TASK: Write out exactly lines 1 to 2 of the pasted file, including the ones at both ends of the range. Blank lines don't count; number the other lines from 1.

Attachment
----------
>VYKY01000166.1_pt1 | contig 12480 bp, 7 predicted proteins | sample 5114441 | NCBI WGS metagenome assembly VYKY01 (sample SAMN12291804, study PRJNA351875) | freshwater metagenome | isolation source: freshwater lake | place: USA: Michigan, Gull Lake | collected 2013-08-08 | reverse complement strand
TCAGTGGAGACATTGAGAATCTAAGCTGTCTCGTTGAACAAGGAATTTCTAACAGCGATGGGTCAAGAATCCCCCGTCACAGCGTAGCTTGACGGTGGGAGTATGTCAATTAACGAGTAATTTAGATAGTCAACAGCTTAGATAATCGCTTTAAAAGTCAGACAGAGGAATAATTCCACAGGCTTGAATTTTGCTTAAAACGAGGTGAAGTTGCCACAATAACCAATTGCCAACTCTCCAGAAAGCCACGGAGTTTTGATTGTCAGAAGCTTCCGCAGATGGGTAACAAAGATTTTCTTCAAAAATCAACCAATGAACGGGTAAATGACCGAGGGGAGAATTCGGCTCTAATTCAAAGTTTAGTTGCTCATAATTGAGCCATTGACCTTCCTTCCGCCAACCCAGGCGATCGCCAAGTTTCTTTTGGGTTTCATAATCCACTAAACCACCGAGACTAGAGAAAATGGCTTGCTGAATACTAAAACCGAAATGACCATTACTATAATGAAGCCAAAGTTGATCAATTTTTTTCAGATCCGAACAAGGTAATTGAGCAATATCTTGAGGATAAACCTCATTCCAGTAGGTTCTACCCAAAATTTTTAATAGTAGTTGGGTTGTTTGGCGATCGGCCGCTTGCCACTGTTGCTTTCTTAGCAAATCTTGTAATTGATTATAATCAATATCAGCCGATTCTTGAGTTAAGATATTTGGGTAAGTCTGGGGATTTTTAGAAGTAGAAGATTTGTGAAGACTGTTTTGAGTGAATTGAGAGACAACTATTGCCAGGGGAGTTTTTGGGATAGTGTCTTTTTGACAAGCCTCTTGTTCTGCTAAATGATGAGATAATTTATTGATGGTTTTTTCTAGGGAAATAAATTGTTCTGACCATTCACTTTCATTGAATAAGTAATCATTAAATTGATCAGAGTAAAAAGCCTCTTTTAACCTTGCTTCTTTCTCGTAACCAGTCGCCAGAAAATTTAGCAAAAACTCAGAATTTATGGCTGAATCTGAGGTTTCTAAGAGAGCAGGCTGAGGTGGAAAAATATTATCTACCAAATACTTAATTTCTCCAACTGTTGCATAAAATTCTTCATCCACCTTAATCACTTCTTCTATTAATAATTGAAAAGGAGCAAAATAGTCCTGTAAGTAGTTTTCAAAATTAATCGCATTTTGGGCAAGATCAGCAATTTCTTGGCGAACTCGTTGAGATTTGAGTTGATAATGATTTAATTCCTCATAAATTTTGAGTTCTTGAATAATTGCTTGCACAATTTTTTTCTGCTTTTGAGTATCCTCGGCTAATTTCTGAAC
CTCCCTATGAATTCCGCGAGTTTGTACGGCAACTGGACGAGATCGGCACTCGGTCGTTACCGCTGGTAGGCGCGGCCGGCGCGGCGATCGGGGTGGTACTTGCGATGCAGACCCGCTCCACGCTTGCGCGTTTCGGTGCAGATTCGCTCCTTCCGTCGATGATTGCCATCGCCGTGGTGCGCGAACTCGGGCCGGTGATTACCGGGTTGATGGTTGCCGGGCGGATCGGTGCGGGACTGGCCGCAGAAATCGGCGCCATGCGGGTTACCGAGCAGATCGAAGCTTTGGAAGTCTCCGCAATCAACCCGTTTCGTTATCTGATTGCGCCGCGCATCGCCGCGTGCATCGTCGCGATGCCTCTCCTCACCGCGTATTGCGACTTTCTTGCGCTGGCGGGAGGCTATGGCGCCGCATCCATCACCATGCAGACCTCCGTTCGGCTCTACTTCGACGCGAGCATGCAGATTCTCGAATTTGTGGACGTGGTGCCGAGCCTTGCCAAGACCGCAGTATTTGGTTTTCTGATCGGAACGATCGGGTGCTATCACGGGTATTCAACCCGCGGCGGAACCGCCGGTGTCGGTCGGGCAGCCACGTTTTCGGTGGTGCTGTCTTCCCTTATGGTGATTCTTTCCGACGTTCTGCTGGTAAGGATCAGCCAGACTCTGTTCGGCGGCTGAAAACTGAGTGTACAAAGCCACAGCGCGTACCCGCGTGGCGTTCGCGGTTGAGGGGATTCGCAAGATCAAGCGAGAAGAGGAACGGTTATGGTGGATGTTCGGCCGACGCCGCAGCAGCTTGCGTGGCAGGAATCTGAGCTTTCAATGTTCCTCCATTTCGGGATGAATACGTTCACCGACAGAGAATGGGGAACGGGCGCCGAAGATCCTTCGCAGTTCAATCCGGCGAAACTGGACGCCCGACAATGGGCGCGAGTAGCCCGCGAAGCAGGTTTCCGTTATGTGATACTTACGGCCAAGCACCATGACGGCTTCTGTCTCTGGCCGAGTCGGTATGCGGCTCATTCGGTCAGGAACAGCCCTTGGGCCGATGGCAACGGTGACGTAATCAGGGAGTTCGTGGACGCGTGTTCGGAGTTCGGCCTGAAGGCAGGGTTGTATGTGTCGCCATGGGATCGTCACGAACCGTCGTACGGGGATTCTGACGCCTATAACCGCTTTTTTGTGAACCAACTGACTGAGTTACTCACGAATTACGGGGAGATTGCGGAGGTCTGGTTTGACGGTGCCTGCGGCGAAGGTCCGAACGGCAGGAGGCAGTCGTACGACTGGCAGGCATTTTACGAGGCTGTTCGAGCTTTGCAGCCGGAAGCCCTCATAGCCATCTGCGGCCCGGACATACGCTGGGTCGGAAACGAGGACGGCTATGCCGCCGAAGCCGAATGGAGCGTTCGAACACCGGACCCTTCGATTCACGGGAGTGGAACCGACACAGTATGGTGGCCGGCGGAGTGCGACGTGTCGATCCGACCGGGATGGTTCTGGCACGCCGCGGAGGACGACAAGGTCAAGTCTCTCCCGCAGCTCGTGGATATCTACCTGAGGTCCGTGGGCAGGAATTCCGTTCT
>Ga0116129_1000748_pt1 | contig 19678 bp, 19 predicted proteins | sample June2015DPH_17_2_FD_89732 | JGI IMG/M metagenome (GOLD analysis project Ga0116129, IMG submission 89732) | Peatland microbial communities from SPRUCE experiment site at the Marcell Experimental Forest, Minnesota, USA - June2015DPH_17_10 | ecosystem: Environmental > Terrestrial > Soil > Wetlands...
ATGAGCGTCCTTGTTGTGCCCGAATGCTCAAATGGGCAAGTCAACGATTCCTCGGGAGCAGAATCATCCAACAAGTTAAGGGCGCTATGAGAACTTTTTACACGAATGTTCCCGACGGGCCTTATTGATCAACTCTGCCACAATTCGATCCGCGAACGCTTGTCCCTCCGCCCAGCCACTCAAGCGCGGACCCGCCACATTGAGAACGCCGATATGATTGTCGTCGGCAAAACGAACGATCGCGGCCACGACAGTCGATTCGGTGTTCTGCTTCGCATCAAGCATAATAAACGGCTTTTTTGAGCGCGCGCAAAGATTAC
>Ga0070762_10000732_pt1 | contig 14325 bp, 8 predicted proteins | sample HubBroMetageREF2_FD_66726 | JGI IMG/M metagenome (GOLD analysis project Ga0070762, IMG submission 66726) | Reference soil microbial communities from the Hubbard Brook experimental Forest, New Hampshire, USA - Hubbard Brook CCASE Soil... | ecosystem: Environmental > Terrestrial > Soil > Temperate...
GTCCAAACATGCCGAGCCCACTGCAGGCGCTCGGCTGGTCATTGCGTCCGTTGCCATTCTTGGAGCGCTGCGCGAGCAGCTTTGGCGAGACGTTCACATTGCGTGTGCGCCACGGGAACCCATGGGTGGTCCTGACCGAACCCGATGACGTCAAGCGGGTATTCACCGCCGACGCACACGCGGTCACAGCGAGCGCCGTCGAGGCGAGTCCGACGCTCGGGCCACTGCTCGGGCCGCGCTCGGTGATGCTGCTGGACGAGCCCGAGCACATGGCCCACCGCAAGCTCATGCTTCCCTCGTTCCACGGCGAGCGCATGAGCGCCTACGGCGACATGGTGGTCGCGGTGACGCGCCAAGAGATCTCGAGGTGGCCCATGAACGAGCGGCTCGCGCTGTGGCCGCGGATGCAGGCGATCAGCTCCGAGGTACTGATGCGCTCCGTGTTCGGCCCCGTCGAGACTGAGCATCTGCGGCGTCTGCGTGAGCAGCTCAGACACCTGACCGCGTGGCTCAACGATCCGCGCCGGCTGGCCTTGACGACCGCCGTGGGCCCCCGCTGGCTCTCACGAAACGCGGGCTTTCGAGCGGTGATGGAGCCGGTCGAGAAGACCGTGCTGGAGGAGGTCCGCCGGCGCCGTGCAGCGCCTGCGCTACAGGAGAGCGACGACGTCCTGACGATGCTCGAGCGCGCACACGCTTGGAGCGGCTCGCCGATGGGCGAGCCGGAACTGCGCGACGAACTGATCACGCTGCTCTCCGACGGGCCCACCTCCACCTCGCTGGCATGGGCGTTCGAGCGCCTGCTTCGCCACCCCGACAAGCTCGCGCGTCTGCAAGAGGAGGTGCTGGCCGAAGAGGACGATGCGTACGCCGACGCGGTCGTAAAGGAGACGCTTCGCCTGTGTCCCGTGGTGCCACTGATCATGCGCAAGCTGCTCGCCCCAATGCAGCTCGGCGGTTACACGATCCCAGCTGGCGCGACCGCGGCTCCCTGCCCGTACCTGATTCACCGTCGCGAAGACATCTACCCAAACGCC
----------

>VYKY01000166.1_pt1 | contig 12480 bp, 7 predicted proteins | sample 5114441 | NCBI WGS metagenome assembly VYKY01 (sample SAMN12291804, study PRJNA351875) | freshwater metagenome | isolation source: freshwater lake | place: USA: Michigan, Gull Lake | collected 2013-08-08 | reverse complement strand
TCAGTGGAGACATTGAGAATCTAAGCTGTCTCGTTGAACAAGGAATTTCTAACAGCGATGGGTCAAGAATCCCCCGTCACAGCGTAGCTTGACGGTGGGAGTATGTCAATTAACGAGTAATTTAGATAGTCAACAGCTTAGATAATCGCTTTAAAAGTCAGACAGAGGAATAATTCCACAGGCTTGAATTTTGCTTAAAACGAGGTGAAGTTGCCACAATAACCAATTGCCAACTCTCCAGAAAGCCACGGAGTTTTGATTGTCAGAAGCTTCCGCAGATGGGTAACAAAGATTTTCTTCAAAAATCAACCAATGAACGGGTAAATGACCGAGGGGAGAATTCGGCTCTAATTCAAAGTTTAGTTGCTCATAATTGAGCCATTGACCTTCCTTCCGCCAACCCAGGCGATCGCCAAGTTTCTTTTGGGTTTCATAATCCACTAAACCACCGAGACTAGAGAAAATGGCTTGCTGAATACTAAAACCGAAATGACCATTACTATAATGAAGCCAAAGTTGATCAATTTTTTTCAGATCCGAACAAGGTAATTGAGCAATATCTTGAGGATAAACCTCATTCCAGTAGGTTCTACCCAAAATTTTTAATAGTAGTTGGGTTGTTTGGCGATCGGCCGCTTGCCACTGTTGCTTTCTTAGCAAATCTTGTAATTGATTATAATCAATATCAGCCGATTCTTGAGTTAAGATATTTGGGTAAGTCTGGGGATTTTTAGAAGTAGAAGATTTGTGAAGACTGTTTTGAGTGAATTGAGAGACAACTATTGCCAGGGGAGTTTTTGGGATAGTGTCTTTTTGACAAGCCTCTTGTTCTGCTAAATGATGAGATAATTTATTGATGGTTTTTTCTAGGGAAATAAATTGTTCTGACCATTCACTTTCATTGAATAAGTAATCATTAAATTGATCAGAGTAAAAAGCCTCTTTTAACCTTGCTTCTTTCTCGTAACCAGTCGCCAGAAAATTTAGCAAAAACTCAGAATTTATGGCTGAATCTGAGGTTTCTAAGAGAGCAGGCTGAGGTGGAAAAATATTATCTACCAAATACTTAATTTCTCCAACTGTTGCATAAAATTCTTCATCCACCTTAATCACTTCTTCTATTAATAATTGAAAAGGAGCAAAATAGTCCTGTAAGTAGTTTTCAAAATTAATCGCATTTTGGGCAAGATCAGCAATTTCTTGGCGAACTCGTTGAGATTTGAGTTGATAATGATTTAATTCCTCATAAATTTTGAGTTCTTGAATAATTGCTTGCACAATTTTTTTCTGCTTTTGAGTATCCTCGGCTAATTTCTGAAC